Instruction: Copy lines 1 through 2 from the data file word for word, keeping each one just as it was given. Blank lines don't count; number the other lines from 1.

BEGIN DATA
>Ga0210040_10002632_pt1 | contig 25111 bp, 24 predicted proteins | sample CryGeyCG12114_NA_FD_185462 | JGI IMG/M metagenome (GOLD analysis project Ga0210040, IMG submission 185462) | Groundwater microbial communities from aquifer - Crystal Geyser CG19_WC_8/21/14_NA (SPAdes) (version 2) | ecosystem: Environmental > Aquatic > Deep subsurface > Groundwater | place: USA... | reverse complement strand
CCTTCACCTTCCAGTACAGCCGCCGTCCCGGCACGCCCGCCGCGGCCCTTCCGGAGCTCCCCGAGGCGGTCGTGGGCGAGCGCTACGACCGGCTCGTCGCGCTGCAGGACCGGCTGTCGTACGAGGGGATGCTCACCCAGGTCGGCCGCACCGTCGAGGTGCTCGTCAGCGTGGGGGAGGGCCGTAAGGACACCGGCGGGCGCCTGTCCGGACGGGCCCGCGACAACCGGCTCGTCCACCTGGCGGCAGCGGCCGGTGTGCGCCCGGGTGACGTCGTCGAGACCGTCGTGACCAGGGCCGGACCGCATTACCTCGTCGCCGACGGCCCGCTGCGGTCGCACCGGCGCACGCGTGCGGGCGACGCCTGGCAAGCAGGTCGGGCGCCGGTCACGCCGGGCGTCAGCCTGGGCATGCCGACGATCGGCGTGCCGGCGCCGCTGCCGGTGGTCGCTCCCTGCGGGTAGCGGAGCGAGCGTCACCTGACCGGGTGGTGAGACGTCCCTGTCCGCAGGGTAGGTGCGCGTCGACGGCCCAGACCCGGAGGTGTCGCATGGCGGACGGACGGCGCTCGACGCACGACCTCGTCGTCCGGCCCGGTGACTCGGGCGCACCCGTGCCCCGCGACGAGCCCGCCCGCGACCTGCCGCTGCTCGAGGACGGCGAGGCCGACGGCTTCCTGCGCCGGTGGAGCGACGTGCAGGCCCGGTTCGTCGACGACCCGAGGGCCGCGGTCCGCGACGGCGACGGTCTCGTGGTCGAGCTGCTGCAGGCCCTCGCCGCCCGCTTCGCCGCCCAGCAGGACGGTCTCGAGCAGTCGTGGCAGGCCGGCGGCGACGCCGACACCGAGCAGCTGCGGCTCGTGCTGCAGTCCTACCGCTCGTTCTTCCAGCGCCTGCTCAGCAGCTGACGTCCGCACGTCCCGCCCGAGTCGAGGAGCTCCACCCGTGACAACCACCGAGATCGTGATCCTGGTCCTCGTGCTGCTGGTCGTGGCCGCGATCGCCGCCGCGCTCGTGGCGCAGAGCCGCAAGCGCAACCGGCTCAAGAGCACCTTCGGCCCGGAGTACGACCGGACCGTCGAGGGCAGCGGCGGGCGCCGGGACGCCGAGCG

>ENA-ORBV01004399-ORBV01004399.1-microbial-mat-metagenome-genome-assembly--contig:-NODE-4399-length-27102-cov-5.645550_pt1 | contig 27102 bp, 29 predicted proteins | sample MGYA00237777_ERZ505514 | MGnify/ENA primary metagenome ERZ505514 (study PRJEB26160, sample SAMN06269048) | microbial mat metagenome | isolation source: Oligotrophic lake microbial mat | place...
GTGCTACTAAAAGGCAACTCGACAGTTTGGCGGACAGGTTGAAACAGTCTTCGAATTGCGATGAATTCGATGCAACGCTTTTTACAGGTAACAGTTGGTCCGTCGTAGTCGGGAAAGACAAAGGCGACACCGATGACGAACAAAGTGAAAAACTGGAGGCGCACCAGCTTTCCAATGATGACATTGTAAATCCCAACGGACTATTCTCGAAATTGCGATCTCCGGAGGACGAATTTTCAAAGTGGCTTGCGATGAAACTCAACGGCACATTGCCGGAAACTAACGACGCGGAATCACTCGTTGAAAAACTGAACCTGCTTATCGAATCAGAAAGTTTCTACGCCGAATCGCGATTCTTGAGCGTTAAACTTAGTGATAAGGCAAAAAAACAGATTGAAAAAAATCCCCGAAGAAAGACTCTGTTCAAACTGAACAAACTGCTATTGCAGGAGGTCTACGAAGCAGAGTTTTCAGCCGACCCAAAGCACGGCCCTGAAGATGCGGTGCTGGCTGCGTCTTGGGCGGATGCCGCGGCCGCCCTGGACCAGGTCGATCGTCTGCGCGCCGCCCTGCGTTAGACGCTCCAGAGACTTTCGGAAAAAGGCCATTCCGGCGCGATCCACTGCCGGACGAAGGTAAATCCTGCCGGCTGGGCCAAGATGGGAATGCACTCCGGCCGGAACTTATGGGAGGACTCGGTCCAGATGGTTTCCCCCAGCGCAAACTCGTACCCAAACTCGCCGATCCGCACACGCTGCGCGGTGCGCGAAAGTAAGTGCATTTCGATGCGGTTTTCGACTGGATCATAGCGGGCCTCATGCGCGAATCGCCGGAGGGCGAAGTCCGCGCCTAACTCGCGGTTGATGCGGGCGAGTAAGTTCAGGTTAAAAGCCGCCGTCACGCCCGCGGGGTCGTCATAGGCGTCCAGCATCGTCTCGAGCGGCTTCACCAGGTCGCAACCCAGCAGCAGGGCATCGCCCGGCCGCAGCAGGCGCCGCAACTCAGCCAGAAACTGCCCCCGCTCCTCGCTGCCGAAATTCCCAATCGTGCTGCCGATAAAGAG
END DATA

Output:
>Ga0210040_10002632_pt1 | contig 25111 bp, 24 predicted proteins | sample CryGeyCG12114_NA_FD_185462 | JGI IMG/M metagenome (GOLD analysis project Ga0210040, IMG submission 185462) | Groundwater microbial communities from aquifer - Crystal Geyser CG19_WC_8/21/14_NA (SPAdes) (version 2) | ecosystem: Environmental > Aquatic > Deep subsurface > Groundwater | place: USA... | reverse complement strand
CCTTCACCTTCCAGTACAGCCGCCGTCCCGGCACGCCCGCCGCGGCCCTTCCGGAGCTCCCCGAGGCGGTCGTGGGCGAGCGCTACGACCGGCTCGTCGCGCTGCAGGACCGGCTGTCGTACGAGGGGATGCTCACCCAGGTCGGCCGCACCGTCGAGGTGCTCGTCAGCGTGGGGGAGGGCCGTAAGGACACCGGCGGGCGCCTGTCCGGACGGGCCCGCGACAACCGGCTCGTCCACCTGGCGGCAGCGGCCGGTGTGCGCCCGGGTGACGTCGTCGAGACCGTCGTGACCAGGGCCGGACCGCATTACCTCGTCGCCGACGGCCCGCTGCGGTCGCACCGGCGCACGCGTGCGGGCGACGCCTGGCAAGCAGGTCGGGCGCCGGTCACGCCGGGCGTCAGCCTGGGCATGCCGACGATCGGCGTGCCGGCGCCGCTGCCGGTGGTCGCTCCCTGCGGGTAGCGGAGCGAGCGTCACCTGACCGGGTGGTGAGACGTCCCTGTCCGCAGGGTAGGTGCGCGTCGACGGCCCAGACCCGGAGGTGTCGCATGGCGGACGGACGGCGCTCGACGCACGACCTCGTCGTCCGGCCCGGTGACTCGGGCGCACCCGTGCCCCGCGACGAGCCCGCCCGCGACCTGCCGCTGCTCGAGGACGGCGAGGCCGACGGCTTCCTGCGCCGGTGGAGCGACGTGCAGGCCCGGTTCGTCGACGACCCGAGGGCCGCGGTCCGCGACGGCGACGGTCTCGTGGTCGAGCTGCTGCAGGCCCTCGCCGCCCGCTTCGCCGCCCAGCAGGACGGTCTCGAGCAGTCGTGGCAGGCCGGCGGCGACGCCGACACCGAGCAGCTGCGGCTCGTGCTGCAGTCCTACCGCTCGTTCTTCCAGCGCCTGCTCAGCAGCTGACGTCCGCACGTCCCGCCCGAGTCGAGGAGCTCCACCCGTGACAACCACCGAGATCGTGATCCTGGTCCTCGTGCTGCTGGTCGTGGCCGCGATCGCCGCCGCGCTCGTGGCGCAGAGCCGCAAGCGCAACCGGCTCAAGAGCACCTTCGGCCCGGAGTACGACCGGACCGTCGAGGGCAGCGGCGGGCGCCGGGACGCCGAGCG